On The November Gales EP released via Deadplant Records, Jackson Reed plays intricate music without ever over complicating matters. Minimalist music without ever being boring. Nostalgic music without ever being stuck in the past. Jackson Reed's music, it seems, has got it all. Third Outing introduce the guy who is about to brighten your day...
"I live in Toronto. It's an expensive place, and kind of scary regarding over population. I'm from a small town in Northern Ontario, where it's all peaceful and slow moving. So it's a pretty big change. I just started working for a company that makes cassettes. I like helping make musical projects become 'real' for others".
"Away from the city. In the bush. I don't mind demoing in the city. But for making a record that's going to exist forever, I'd rather go somewhere quiet in nature away from phones and Internet. Jonas, who engineered the EP and makes music as Evening Hymns, records vocals at night time with lamps turned on".
I just started a vegetarian diet and stopped smoking cigarettes. It's pretty tough but I'm happy about it. Also since I was sixteen I started booking and throwing shows for touring bands in the Sault, and now in Toronto and sometimes Thunder Bay and Sudbury. I'm learning how to be a better promoter by interning at Wavelength Music Series. They've been doing it for so long"!
"After high school I took a year or so off to go traveling. I played banjo and guitar with my brother's band Old Cabin and Bosveld. I went to Tofino and hung out. Took a backpacking trip down the U.S. west coast and stayed in hostels. I planned it around seeing shows. I saw James Vincent McMorrow, Alvvays, Wampire, Magic Trick. Flew across the ocean and interned for Chapter Music in Australia. Then came back and wrote some music. So that story kind of comes out in Goodbye Endless Summer".
"The vibe of an artist is inspiring too.
Not just the way they play and make music,
but the world that they live in"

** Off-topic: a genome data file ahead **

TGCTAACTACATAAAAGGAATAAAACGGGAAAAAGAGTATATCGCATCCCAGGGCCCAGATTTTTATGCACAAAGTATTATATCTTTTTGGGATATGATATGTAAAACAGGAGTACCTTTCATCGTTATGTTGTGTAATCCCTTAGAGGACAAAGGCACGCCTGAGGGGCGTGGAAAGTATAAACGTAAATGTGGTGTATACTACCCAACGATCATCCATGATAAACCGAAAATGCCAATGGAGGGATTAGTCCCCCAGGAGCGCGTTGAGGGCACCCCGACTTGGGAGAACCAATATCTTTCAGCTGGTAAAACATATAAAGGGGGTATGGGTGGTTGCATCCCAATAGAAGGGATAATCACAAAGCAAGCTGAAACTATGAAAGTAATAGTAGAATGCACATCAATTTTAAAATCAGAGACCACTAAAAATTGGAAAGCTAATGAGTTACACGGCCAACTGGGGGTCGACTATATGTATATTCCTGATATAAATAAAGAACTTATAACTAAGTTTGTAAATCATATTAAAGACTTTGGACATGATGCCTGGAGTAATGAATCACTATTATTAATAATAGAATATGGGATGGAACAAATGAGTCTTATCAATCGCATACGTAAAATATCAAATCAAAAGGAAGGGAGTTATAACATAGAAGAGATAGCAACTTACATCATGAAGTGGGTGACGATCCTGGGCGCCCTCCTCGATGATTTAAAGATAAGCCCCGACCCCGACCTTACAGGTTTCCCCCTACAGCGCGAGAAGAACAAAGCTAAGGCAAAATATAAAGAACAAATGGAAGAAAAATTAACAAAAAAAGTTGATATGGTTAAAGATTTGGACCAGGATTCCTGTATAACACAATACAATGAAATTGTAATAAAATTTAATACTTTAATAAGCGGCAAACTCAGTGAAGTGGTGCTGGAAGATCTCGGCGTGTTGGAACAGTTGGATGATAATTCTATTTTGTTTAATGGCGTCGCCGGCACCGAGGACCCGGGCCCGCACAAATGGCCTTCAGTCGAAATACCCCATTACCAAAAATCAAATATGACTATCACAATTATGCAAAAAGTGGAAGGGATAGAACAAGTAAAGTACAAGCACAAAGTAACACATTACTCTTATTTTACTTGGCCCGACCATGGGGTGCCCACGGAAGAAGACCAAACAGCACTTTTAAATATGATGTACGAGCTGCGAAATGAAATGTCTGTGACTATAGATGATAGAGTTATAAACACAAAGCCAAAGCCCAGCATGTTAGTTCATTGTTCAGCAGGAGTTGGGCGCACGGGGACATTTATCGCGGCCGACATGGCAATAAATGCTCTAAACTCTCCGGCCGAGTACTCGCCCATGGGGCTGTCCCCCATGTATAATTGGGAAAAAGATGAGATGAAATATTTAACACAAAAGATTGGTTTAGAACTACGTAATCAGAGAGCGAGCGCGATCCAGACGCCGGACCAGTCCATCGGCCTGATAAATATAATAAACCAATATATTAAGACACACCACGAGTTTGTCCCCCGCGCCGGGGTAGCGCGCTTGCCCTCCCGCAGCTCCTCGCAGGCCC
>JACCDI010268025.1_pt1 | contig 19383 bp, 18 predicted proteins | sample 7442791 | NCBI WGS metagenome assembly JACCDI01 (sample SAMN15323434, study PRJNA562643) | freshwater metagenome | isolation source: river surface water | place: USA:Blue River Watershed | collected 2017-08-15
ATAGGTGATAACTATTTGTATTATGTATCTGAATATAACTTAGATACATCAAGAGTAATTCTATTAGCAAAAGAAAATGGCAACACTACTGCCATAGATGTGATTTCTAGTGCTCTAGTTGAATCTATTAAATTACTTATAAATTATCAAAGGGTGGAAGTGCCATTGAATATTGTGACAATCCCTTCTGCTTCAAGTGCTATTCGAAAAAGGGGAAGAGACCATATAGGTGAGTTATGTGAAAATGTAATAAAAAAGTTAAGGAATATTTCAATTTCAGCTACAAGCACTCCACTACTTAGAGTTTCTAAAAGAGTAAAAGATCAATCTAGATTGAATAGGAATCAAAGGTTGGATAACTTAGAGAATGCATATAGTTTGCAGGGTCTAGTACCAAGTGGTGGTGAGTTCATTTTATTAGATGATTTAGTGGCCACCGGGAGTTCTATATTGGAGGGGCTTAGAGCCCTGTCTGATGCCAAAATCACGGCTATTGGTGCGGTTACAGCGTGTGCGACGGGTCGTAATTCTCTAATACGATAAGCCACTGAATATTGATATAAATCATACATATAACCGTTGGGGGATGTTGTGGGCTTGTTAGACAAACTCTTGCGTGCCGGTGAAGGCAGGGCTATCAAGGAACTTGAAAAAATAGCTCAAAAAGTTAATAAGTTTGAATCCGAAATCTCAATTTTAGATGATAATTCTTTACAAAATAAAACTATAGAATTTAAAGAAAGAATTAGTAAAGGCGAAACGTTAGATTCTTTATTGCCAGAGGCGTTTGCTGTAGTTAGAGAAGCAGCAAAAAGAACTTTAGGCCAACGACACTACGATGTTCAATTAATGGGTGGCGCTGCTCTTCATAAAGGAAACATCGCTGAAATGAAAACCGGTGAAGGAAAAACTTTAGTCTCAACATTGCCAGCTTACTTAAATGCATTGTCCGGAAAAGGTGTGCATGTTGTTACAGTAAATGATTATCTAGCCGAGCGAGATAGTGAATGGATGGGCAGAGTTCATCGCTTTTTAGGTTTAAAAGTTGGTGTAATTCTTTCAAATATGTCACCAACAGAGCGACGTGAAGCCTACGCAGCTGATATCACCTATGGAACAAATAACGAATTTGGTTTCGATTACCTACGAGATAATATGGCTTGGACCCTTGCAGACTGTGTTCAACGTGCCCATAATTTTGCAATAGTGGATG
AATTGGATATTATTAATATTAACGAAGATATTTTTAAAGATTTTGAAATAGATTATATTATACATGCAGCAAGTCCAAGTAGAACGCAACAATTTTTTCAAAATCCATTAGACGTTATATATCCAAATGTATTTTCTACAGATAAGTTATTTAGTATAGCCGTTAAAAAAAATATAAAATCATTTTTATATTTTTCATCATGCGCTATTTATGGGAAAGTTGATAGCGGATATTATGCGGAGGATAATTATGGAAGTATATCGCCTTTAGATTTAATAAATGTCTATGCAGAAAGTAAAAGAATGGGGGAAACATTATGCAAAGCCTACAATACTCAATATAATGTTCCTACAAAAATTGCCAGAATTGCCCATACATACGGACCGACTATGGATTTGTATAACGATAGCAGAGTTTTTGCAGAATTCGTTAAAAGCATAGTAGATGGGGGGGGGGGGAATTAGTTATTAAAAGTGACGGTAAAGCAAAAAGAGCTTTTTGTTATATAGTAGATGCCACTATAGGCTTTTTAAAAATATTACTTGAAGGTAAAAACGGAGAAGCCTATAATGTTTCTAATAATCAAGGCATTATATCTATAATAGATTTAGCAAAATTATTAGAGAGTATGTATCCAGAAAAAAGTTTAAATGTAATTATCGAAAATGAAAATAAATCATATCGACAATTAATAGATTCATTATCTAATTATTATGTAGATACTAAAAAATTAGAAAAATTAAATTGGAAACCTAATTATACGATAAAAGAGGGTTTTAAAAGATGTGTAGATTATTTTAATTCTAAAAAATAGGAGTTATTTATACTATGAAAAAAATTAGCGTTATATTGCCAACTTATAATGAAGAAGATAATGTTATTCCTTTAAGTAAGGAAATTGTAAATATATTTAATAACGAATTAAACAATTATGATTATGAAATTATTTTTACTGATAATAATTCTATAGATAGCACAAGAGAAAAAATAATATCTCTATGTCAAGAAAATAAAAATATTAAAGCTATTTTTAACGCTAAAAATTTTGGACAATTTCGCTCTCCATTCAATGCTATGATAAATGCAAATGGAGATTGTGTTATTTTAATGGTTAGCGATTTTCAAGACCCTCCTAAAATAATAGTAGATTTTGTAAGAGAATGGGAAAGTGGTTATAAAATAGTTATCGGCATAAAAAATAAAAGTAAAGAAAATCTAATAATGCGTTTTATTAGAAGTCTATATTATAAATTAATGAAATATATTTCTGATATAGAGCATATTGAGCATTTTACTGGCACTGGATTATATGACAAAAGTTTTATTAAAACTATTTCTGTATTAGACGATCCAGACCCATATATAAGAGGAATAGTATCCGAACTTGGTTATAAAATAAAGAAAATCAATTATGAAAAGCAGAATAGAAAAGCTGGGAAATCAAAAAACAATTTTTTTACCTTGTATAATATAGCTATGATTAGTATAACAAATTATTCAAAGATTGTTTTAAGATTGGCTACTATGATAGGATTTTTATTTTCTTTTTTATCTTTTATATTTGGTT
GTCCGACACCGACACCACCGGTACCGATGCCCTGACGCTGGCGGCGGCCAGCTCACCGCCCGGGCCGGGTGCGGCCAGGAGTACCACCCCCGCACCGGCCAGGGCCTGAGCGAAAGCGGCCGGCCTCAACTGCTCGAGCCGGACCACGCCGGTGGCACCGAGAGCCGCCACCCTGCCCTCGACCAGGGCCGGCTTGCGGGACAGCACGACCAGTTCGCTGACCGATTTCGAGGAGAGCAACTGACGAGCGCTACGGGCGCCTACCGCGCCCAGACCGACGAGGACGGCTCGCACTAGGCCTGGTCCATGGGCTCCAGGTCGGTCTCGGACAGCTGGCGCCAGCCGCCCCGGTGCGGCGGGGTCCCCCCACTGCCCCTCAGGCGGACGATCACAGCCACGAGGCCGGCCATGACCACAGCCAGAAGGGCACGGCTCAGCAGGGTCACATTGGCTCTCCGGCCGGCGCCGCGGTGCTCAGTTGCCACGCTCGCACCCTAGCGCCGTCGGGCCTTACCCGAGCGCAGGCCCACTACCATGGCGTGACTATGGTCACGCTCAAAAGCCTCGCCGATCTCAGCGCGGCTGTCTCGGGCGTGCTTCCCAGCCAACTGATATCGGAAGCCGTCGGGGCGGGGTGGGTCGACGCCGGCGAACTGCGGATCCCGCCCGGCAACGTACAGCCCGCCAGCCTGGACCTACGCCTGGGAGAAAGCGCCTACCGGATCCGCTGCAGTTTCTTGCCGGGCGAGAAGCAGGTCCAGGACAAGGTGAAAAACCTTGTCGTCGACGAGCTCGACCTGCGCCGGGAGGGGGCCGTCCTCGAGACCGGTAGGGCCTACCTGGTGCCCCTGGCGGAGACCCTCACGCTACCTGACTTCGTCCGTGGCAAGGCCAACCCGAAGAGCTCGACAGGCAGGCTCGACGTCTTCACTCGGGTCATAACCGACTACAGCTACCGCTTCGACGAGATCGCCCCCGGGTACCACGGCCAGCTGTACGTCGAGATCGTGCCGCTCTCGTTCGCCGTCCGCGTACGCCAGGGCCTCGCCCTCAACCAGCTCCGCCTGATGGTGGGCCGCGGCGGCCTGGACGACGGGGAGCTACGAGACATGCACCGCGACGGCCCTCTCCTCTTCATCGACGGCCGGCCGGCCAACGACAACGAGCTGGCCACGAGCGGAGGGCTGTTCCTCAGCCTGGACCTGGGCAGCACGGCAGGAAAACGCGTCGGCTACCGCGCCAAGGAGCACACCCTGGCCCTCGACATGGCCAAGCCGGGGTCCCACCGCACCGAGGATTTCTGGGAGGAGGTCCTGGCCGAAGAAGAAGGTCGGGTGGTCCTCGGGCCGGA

Across four songs Jackson Reed's The November Gales dabbles in serious deadpan surrealism, deals in the odd 60's soundbite, and escapes with shared memories of summer holidays. “I want to take a trip just to prove I exist” he whispers on Goodbye Endless Summer. The whole EP is about transition and travel. Don't forget to explore before it's too late! Don't forget to wander whilst you're still able. Don't forget to let go whilst you still want to. And most importantly, most importantly of all, don't forget to get lost. What is it Lee Ranald said? "I want to go off into these woods and get good and lost for a while". We all want escape.
Thank God then that Jackson's perception of music is rarely static. He insists on a shuffling beat or a winding hook to keep the motor running, but the destination is never rushed. They say to really discover a place you must live there, experience it, understand what it means. Each song Jackson Reed plays is almost perfectly delivered, full of little sounds and details which take time to master. He has discovered his music in the way only the best songwriters can, by taking the journeys, living the life, running towards the risks, and making the changes which dare to allow ones music to reach another level. What if Dylan remained a Zimmerman in wherever the fuck Minnesota?
This attitude is best portrayed on the last song of the EP My Dearest Surrender. This is Reed taking what floats around in everybody's head and turning it into music. He claims in his cover notes for the record that "nostalgia is a tough thing to grab on to. It’s not so much something as the idea of something; it’s catching a glimpse outta the corner of yer eye but when you turn to look at it it’s gone, or never was there at all". Putting nostalgia to one side for the moment, doesn't that feel like what happens in everyday to day life?
The routine. The recycling. The washing. The job. The dinner. The people. The places. The mundane. You turn around to look at it and it's gone. That's what makes Reed's music so special; it reminds us that different isn't difficult, and elsewhere can be anywhere. Never have the warnings been so spot on. Forget that job your parents want you to have; work for a small company that makes cassettes and enjoy yourself!